Wednesday, November 01, 2006

Developing situation about Jia Jia the defector from Communist China

Here is what we know--

October 23, 2006:

This is a Monday. Jia Jia defects, leaving his tour group in Taiwan.

October 26, 2006:

Epoch Times article, "Chinese Official Defects in Taiwan; Seeks Split from CCP"

October 27, 2006:

This is a Friday. Jia Jia makes an appearance at a press conference in Hong Kong.
Epoch Times article, "Chinese Defector in Hong Kong After Taiwan Rejects His Political Asylum Request"
Epoch Times article, "Chinese Defector Reveals Officials' Desire to Quit the Communist Party--UPDATED"
China e-Lobby says,

"Taiwan sends back Communist defector: Given the island democracy's proximity to the Communist mainland and concern for espionage, deporting ex-cadre Jia Jia is an understandable mistake, but a mistake all the same (Epoch Times)."

October 28, 2006:

Epoch Times article, "Correction: Chinese Defector Given His Correct Title"
Epoch Times article, "Top Chinese Official Seeks Asylum"

October 29, 2006:

This is a Sunday. A rally in Vancouver is held in support of Jia Jia.
Epoch Times article, "SOS! My Father Is in Grave Danger From The Chinese Communist Regime for Publicly Supporting Democracy"
Epoch Times article, "Mainland Chinese Defector's Son Asks for Support for Father"
The rally's appeal includes these words:
"For the people who love freedom and democracy please support Jia immediately. We appeal especially to the Hong Kong government to protect Jia and support his democratic agenda so that democracy can be achieved in China."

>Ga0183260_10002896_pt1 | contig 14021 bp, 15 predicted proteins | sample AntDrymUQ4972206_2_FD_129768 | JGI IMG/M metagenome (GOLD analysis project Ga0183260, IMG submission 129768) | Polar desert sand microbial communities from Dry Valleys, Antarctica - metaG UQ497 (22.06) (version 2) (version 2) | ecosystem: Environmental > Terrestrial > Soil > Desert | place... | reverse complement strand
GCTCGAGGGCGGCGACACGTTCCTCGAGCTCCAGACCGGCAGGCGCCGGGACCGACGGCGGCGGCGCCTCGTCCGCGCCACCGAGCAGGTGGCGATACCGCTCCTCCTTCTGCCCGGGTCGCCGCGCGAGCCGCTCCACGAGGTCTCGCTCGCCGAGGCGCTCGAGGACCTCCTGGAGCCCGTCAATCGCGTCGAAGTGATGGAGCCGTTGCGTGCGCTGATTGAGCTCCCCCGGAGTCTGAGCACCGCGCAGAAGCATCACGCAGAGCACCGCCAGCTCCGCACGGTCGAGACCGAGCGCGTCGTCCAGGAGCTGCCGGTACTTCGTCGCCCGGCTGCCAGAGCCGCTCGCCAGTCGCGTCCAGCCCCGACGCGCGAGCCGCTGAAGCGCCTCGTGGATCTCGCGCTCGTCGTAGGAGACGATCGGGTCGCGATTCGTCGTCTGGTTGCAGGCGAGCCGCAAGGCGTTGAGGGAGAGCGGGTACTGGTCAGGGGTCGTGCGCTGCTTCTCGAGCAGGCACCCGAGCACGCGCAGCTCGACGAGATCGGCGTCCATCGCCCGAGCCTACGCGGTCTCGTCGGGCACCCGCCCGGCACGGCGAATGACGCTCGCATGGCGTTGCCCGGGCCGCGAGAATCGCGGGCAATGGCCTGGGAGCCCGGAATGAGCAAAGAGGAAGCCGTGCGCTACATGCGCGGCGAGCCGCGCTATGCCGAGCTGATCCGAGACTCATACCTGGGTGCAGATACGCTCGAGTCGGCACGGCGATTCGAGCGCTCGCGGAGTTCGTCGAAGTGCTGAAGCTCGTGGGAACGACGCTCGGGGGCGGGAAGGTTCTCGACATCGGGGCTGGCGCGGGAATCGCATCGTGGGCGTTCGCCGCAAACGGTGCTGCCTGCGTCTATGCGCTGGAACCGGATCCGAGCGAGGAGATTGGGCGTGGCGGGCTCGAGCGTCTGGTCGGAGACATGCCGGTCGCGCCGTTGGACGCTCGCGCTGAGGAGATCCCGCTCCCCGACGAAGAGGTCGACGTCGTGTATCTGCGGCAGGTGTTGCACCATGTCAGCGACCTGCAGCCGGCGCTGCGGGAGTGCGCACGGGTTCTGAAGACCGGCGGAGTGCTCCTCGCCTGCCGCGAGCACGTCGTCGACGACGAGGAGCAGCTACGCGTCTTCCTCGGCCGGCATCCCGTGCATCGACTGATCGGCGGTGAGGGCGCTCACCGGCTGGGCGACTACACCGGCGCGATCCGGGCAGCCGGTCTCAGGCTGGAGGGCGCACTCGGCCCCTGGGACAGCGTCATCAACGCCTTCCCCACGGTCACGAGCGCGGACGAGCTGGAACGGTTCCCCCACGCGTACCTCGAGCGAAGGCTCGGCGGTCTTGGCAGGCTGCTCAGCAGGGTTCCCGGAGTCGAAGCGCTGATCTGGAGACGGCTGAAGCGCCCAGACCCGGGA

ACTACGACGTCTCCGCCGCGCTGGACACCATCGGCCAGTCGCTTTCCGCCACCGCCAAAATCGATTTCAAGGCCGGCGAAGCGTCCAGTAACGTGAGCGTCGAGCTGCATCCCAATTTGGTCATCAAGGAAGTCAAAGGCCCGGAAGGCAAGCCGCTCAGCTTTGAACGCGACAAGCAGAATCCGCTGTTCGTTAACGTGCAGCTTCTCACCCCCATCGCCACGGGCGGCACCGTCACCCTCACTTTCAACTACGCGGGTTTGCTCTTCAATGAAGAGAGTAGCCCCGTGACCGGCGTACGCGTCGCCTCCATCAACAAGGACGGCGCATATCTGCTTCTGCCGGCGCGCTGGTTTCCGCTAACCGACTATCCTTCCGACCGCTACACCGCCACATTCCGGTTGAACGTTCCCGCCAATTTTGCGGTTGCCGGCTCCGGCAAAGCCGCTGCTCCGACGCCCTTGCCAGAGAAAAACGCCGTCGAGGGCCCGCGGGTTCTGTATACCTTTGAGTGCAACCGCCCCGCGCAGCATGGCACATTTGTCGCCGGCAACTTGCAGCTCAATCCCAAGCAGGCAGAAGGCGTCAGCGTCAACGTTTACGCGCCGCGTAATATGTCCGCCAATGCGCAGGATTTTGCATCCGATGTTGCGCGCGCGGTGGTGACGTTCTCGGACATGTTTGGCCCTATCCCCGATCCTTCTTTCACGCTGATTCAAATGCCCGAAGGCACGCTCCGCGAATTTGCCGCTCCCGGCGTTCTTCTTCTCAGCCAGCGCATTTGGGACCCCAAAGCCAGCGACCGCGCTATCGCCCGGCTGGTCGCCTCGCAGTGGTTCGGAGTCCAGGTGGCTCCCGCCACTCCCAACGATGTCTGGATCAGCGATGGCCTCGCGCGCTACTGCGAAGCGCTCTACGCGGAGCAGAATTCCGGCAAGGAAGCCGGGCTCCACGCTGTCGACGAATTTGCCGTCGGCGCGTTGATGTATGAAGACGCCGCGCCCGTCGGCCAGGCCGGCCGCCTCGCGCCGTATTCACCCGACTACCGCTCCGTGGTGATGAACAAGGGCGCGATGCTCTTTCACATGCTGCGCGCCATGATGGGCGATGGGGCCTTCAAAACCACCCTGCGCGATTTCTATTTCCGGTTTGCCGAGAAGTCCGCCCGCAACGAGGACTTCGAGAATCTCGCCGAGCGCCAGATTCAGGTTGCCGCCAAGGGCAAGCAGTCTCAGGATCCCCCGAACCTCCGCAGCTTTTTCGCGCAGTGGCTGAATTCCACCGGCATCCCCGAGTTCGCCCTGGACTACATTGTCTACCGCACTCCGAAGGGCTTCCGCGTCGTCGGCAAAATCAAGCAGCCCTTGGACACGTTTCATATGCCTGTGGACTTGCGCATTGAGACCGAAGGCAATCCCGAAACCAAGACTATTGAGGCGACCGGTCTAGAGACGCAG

October 30, 2006:

China e-Lobby

"reports from a Vancouver rally for Jia Jia (for more on Jia, see Epoch Times, Epoch Times again, and eighth item)"

November 1, 2006:

China e-Lobby says,

"Jia Jia denied asylum by the United States, too: The Communist statistician who turned on his party (eighth and lead items) now fears arrest - and worse - in Hong Kong; he talked to Bill Gertz (Washington Times). This decision (by Washington) is a terrible mistake; it should be reversed and Jia should be granted asylum."

See below for a Washington Times article and an Open Letter to President Bush from D.J. McGuire about Jia Jia.

Washington Times article:

Chinese defector finds no asylum

By Bill Gertz
Published November 1, 2006

A former high-ranking Chinese technology specialist has defected and is seeking political asylum in the United States in order to promote democratic change in China.
Jia Jia, until recently the head of the government-backed China Shanxi Science and Technology Experts Association in Shanxi, north-central China, said in a telephone interview from Hong Kong that he defected Oct. 23 during a visit to Taiwan because he opposes Chinese Communist Party rule.
"China right now is not free," Mr. Jia said. "I left China because I want to make use of the democratic environment outside the country."
Once China has taken steps to match its economic reform with democratic political reform, Mr. Jia said he will return to China.
Mr. Jia was refused political asylum in Taiwan because, he said, Taiwanese officials feared allowing him to stay would upset China.
The U.S. Consulate in Hong Kong, where he is staying temporarily, also has rejected Mr. Jia's appeal for political asylum, telling him that he did not meet the qualifications.
The former technology official said he has been granted permission to stay seven days in Hong Kong under rules governing tourist visits, while he seeks permission to move to another country. Because Hong Kong is part of China, he could be arrested after that period.
Mr. Jia said that if he is forcibly repatriated, he faces torture and possible death because he has spoken out against the ruling Communist Party and in support of democracy.
Mr. Jia advocates the creation of a non-communist federal government in China to replace the ruling-party system.
The increase in protests and civil unrest in China is the result of opposition to communist rule, he said.